And Mark Schlabach wins the Intertubes today with this gem.
Category Archives: Big Ten Football
Interesting report in the Omaha World-Herald that claims back in 2010, when Texas was jerking the Big 12 around with its (then) Pac-10 flirtation, five teams from that conference (Oklahoma, Nebraska, Texas A&M, Kansas and Iowa State) approached the Big Ten as a group about coming on board.
The stumbling block? I’m sure you can guess it had something to do with money.
The feedback from Big Ten school officials was positive, both sources said. The sticking point was devising a revenue-sharing plan to satisfy all. It would have taken at least three to four years for that many incoming schools to hit the financial payoffs sought for moving.
Considering the level of anti-Texas motivation on one side and Delany’s ego on the other, you have to figure it must have been a lot of jack.
Just another reason to wonder what the long-term health of the Big 12 is going to be.
I don’t know if the SEC East is catching up to the West or not, but based on these odds for winning a conference championship, it’s a damned sight closer to parity than anything the Big Ten’s got going for it.
The programming question for the Big Ten Network: how soon do you start talking up the national championship?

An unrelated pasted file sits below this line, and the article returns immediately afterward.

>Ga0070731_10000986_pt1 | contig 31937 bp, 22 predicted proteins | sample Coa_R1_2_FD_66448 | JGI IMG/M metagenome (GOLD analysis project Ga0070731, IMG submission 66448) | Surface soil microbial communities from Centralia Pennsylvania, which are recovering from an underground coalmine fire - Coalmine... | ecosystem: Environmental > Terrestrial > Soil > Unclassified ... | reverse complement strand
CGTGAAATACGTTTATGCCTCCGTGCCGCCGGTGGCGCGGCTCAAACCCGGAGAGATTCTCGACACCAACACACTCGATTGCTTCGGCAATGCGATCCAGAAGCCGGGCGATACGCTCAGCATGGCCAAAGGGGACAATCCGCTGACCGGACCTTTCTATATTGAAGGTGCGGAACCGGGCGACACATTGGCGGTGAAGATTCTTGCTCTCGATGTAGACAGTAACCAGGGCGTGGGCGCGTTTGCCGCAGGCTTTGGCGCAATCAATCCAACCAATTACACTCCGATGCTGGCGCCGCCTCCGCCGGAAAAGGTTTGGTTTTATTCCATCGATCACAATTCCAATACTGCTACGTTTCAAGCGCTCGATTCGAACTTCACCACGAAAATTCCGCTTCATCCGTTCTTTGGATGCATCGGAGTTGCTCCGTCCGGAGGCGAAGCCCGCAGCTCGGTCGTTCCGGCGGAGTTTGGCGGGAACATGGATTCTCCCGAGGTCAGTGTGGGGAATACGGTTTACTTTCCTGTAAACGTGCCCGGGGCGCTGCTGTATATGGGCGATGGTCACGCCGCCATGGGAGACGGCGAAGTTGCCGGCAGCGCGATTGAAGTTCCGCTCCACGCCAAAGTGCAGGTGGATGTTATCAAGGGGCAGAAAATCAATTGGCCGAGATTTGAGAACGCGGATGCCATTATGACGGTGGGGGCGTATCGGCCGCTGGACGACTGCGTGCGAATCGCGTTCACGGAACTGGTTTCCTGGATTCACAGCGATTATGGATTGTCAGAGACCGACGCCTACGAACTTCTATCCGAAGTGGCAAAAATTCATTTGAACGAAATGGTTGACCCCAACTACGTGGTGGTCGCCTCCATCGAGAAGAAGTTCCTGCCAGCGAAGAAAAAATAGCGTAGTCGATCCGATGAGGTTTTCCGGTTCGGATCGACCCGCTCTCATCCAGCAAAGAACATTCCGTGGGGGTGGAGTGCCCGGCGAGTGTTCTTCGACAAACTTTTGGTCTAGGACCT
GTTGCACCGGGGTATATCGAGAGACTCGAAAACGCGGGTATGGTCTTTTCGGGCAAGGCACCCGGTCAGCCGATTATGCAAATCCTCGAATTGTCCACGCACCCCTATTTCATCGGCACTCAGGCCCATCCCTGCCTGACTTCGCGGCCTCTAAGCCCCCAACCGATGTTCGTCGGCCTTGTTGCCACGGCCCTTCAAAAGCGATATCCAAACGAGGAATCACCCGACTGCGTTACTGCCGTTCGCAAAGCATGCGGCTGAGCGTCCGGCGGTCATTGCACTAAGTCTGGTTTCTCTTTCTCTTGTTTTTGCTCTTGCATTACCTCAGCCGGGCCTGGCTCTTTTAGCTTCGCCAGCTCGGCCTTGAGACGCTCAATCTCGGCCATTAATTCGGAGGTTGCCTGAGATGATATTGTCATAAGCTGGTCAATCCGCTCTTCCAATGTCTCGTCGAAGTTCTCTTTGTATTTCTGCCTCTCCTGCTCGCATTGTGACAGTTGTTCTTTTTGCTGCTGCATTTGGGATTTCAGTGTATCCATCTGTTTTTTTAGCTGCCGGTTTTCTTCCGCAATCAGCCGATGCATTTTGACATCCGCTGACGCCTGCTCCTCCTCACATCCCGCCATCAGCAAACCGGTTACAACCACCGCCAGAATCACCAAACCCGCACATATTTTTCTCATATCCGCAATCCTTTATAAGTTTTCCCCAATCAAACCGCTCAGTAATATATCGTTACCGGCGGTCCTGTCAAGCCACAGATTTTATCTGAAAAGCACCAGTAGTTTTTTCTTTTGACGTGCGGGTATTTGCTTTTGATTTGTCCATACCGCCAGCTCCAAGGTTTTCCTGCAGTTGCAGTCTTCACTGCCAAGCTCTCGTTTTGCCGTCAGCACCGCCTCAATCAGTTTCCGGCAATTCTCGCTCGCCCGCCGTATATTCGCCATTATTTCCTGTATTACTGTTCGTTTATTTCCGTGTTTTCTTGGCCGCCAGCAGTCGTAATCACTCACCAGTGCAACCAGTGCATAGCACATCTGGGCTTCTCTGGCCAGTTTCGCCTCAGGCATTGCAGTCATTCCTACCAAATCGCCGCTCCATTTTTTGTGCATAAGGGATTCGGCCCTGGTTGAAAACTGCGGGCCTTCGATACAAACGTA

An Ohio State blogger looks at what Big Ten expansion hath wrought and concludes, outside of jacking up revenues, not a whole lot.
Which, when you think about it, is a conclusion you can draw for all of the P5 conferences. Not that any of the folks running them could care about what you conclude.
How ’bout this as a dramatic lede?
No league gets its people on the same page quite like the Big Ten.
Only somebody forgot to tell Ohio State AD Gene Smith to keep his honesty to himself.
“Things are so different. I’ve moved away from the amateurism,” Smith said. “I never call our athletes amateurs anymore.”
So much for “cohesion is a fundamental requirement”.
Not that it matters. Check out the latest spin on The Year of Readiness:
The Big Ten floated the “year of readiness” plan mostly as a ploy to get people focused on discussing more academic and student-welfare issues, or what Glass called “less controversial and more doable” reforms.
The thing is, cohesive or not, why should anybody take what’s coming out of their mouths at face value?